Wind farm madness

(Thanks to Adam for allowing me to guest blog here. --- Deirdre Fulton)

For four years, the debate over the nation's first proposed offshore wind farm has ebbed and flowed, so to speak. Last week, as news spread that Alaska's only representative, Congressman Don Young, was quietly trying to kill the project, things once again got heated.

Young, it seems, proposed an amendment to a Coast Guard re-authorization bill, which had already reached a small, closed-door, congressional conference committee. Citing safety concerns, Young's amendment seeks to ban offshore wind projects that lie within 1.5 miles of a navigational channel (which Cape Wind's turbines would). Representatives of Cape Wind, and Clean Power Now, the grassroots organization that supports the project, were scared stiff that after passing several state and federal tests, their wind farm would be killed through a back door maneuver.

There was certainly fishy business going on behind the scenes. Washington lobbyist Guy Martin, for example, has ties both to Young, and to wind-farm opponent organization the Alliance to Protect Nantucket Sound. Young refused to meet with Cape Wind. And it remained unclear whether or not anti-wind-farm senator Edward Kennedy (who also opposes the Alaskan oil-drilling proposal that Young supports) was connected in any way to the amendment.

If the amendment passed, "that would send a very bad signal about how the cause of reform is proceeding in Washington, DC," Cape Wind spokesman Mark Rogers said last week.

Clean Power Now urged its supporters to contact key senators Ted Stevens (R-AL) and Olympia Snowe (R-ME): "Both have stated support for this project, but we cannot take that for granted. Here is where you can help. We need you to call or fax letters to Senators Snowe and Stevens to urge them to vote against this amendment," Clean Power Now said in an email.

That strategy --- or at least common sense --- may have worked, but not as well as Cape Wind would have hoped.

This afternoon, rumors were circulating that Young and Stevens worked out a compromise, one that would make the amendment apply to the Cape Wind project only. Good news for the future, bad news for right now.

Meanwhile, wind-farm opponent Robert F. Kennedy Jr. withdrew his support for the amendment in a letter to the senators and representatives on the committee, according to the Environment and Energy Daily trade publication.

The site is subscription only, but here's Kennedy's letter, cut and pasted:

Enviro attorney Kennedy opposes Rep. Young's offshore wind amendment

Ben Geman, E&ENews PM senior reporter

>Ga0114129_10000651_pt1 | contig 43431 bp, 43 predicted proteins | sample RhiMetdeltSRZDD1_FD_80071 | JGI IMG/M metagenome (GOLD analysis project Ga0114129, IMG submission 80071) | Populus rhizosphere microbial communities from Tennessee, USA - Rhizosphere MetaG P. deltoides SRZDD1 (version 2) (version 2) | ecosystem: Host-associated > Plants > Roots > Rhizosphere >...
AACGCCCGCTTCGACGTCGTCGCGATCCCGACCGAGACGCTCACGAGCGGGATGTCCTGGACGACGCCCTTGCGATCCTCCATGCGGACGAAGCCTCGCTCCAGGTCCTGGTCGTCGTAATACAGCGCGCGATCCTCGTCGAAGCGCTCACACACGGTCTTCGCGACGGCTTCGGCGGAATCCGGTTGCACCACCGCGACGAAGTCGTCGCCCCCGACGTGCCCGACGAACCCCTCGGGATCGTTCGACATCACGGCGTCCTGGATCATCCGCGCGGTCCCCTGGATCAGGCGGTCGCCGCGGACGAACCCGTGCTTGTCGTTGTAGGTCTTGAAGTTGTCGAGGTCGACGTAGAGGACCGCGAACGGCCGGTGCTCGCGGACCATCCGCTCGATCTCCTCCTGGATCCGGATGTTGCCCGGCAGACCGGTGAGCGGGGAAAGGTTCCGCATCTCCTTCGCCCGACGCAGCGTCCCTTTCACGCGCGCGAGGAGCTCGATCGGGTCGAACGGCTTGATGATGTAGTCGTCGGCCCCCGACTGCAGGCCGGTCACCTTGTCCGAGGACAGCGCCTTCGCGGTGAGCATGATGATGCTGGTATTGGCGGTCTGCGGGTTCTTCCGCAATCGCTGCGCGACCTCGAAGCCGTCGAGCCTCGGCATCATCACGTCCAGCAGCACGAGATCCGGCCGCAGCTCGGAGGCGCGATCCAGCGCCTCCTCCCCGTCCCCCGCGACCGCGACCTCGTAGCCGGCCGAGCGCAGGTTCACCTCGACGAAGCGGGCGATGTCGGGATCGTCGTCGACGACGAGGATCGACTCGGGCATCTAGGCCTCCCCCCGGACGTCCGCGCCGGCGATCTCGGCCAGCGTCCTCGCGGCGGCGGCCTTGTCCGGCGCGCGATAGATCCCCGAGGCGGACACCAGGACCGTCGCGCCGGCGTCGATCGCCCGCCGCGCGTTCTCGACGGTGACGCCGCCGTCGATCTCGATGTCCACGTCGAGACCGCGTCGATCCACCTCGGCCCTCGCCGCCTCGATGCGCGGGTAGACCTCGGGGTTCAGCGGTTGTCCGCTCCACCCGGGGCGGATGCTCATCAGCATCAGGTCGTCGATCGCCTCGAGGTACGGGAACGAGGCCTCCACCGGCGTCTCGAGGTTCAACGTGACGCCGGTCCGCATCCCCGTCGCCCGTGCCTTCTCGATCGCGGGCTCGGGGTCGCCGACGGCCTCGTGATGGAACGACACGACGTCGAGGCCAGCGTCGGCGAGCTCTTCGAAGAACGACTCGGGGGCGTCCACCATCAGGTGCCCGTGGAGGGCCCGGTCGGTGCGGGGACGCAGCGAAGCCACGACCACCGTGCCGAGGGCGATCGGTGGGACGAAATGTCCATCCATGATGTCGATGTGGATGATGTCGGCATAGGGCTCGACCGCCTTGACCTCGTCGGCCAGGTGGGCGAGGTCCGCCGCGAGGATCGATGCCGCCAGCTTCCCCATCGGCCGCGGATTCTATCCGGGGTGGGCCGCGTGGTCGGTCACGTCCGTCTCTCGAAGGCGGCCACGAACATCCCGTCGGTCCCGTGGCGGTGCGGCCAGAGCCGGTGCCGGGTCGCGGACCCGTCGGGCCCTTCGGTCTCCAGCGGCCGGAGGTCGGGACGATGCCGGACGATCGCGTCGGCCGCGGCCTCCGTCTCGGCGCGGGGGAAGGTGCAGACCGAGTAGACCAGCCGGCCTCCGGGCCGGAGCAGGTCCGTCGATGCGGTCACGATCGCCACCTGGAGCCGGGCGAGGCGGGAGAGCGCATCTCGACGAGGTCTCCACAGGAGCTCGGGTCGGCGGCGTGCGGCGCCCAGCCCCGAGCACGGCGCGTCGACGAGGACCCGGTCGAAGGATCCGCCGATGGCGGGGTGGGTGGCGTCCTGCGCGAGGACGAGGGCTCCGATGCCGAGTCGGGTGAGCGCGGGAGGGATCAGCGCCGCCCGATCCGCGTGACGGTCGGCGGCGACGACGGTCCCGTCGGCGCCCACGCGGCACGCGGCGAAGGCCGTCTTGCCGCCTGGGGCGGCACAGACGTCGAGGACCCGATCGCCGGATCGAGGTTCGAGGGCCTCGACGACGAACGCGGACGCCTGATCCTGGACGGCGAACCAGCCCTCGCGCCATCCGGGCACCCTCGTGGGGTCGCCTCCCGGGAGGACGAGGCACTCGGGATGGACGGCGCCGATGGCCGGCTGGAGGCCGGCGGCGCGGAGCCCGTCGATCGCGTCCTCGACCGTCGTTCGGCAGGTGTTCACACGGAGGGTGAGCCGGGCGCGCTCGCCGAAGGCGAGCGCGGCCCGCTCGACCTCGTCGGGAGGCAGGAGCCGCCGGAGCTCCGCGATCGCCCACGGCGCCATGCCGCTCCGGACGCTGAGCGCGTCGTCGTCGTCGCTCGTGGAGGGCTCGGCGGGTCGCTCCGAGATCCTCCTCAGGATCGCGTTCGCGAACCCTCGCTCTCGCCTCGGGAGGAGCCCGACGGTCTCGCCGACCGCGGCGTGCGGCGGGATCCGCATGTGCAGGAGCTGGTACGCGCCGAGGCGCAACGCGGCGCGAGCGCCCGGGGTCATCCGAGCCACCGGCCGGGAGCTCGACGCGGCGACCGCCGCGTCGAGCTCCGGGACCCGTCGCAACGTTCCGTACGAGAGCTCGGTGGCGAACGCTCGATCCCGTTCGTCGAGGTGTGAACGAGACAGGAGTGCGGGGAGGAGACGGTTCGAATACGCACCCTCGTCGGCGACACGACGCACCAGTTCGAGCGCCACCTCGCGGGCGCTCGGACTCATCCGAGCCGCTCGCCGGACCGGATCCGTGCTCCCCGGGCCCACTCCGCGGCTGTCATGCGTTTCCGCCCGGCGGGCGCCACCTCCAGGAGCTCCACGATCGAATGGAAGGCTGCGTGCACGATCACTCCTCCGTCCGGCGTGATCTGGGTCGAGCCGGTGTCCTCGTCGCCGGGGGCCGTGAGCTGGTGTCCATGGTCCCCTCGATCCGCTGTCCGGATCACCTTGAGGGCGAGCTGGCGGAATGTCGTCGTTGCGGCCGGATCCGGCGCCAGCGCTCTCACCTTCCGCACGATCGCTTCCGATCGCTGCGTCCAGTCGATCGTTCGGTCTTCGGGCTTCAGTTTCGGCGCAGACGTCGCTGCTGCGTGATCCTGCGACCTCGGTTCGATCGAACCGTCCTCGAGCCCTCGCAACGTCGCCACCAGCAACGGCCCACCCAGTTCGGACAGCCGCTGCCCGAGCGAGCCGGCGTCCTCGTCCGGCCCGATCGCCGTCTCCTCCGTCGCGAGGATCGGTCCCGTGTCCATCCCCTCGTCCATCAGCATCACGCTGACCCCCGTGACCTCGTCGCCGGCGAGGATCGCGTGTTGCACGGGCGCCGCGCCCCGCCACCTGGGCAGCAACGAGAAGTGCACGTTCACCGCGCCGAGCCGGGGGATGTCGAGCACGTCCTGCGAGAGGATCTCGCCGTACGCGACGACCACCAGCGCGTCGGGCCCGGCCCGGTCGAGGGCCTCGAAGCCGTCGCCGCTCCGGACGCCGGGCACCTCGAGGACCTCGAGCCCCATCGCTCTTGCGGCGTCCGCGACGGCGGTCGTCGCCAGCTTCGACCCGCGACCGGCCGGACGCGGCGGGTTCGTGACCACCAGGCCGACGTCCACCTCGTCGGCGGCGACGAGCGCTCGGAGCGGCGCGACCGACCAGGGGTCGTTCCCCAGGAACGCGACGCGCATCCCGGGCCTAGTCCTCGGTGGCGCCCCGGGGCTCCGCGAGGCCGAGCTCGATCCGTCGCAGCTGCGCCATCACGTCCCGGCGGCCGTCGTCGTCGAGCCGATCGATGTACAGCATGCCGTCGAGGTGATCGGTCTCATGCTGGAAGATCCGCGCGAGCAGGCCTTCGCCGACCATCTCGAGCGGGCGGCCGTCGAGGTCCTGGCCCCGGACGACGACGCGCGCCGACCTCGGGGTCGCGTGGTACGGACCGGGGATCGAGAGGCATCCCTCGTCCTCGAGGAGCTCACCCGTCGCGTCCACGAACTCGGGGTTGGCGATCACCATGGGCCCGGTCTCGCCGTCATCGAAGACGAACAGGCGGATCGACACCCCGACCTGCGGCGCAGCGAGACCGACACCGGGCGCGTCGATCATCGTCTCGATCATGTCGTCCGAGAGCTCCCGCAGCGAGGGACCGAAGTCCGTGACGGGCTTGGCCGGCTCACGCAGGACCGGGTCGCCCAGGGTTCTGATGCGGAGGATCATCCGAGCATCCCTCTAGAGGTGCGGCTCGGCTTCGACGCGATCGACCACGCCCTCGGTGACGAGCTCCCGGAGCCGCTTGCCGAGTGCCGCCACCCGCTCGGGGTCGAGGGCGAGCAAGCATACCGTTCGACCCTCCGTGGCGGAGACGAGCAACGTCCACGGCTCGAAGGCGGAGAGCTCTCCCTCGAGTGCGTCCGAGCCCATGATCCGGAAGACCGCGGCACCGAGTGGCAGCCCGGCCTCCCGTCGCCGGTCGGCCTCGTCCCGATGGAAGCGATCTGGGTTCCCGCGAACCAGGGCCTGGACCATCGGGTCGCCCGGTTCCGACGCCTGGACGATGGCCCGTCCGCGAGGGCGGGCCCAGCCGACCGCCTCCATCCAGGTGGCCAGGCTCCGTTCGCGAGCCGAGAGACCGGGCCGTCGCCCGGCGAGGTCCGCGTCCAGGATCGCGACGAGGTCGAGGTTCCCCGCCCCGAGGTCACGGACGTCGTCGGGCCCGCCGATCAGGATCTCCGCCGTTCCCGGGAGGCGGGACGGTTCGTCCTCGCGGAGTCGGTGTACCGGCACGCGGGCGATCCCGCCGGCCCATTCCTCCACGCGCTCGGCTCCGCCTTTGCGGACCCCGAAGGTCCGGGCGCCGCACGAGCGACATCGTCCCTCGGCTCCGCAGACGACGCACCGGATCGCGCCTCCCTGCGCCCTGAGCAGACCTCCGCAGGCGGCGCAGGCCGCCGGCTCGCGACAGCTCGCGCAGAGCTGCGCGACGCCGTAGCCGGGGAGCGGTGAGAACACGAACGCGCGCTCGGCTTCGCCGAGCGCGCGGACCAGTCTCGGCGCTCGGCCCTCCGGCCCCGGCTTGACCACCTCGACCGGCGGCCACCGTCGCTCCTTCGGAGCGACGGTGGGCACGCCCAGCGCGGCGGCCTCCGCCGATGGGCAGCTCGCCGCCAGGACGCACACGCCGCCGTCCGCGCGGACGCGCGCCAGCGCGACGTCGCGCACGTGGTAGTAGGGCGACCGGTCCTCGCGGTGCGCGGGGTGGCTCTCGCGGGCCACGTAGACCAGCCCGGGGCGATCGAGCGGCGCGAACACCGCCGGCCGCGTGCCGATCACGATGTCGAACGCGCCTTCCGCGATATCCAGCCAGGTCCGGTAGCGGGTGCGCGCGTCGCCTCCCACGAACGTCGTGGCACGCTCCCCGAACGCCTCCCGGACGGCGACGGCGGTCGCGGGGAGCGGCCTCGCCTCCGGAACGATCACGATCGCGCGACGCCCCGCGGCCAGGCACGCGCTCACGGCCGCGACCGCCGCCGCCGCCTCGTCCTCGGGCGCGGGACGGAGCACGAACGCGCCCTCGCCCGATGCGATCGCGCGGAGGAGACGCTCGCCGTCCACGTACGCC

Environmental attorney Robert F. Kennedy Jr. is urging lawmakers to block Rep. Don Young's (R-Alaska) plan to place new limits on offshore wind power, despite his personal opposition to the planned 130-turbine Cape Wind development proposed for Nantucket Sound.

Young is attempting to add an amendment to legislation authorizing Coast Guard programs, which is now before a House-Senate conference committee, that would bar wind facilities within 1.5 nautical miles of shipping and ferry lanes. The restriction would capture the Cape Wind project.

Kennedy, in a Feb. 24 letter to House and Senate lawmakers negotiating a final Coast Guard bill, says the amendment would place an "arbitrary limit" on offshore wind projects.

"This provision would foreclose or severely limit the potential for development of appropriate offshore wind facilities in the United States," Kennedy wrote in a letter to the chairmen and ranking Democrats of the House and Senate committees negotiating the $8.7 billion Coast Guard programs bill. Young chairs the House Transportation and Infrastructure Committee. Kennedy also said it is "simply not good government" to try and slip in the provision that was not debated in either chamber. Kennedy has written that he supports offshore wind power but believes the Cape Wind plan is inappropriately sited. Kennedy's uncle, Sen. Ted Kennedy (D-Mass.), is also a key opponent of the project.

An environmentalist applauded the new letter. "We are delighted to see that someone opposed to the Cape Wind project specifically recognizes that the Young amendment is misguided and would be devastating for offshore wind across the board," said Sue Reid, staff attorney with the Conservation Law Foundation, a New England-based environmental group that backs the Cape Wind project. Cape Wind could be the nation's first major offshore wind project.

(Adam, thanks again.)

| More

 Friends' Activity   Popular 
All Blogs
Follow the Phoenix
  • newsletter
  • twitter
  • facebook
  • youtube
  • rss
Latest Comments
Search Blogs
Talking Politics Archives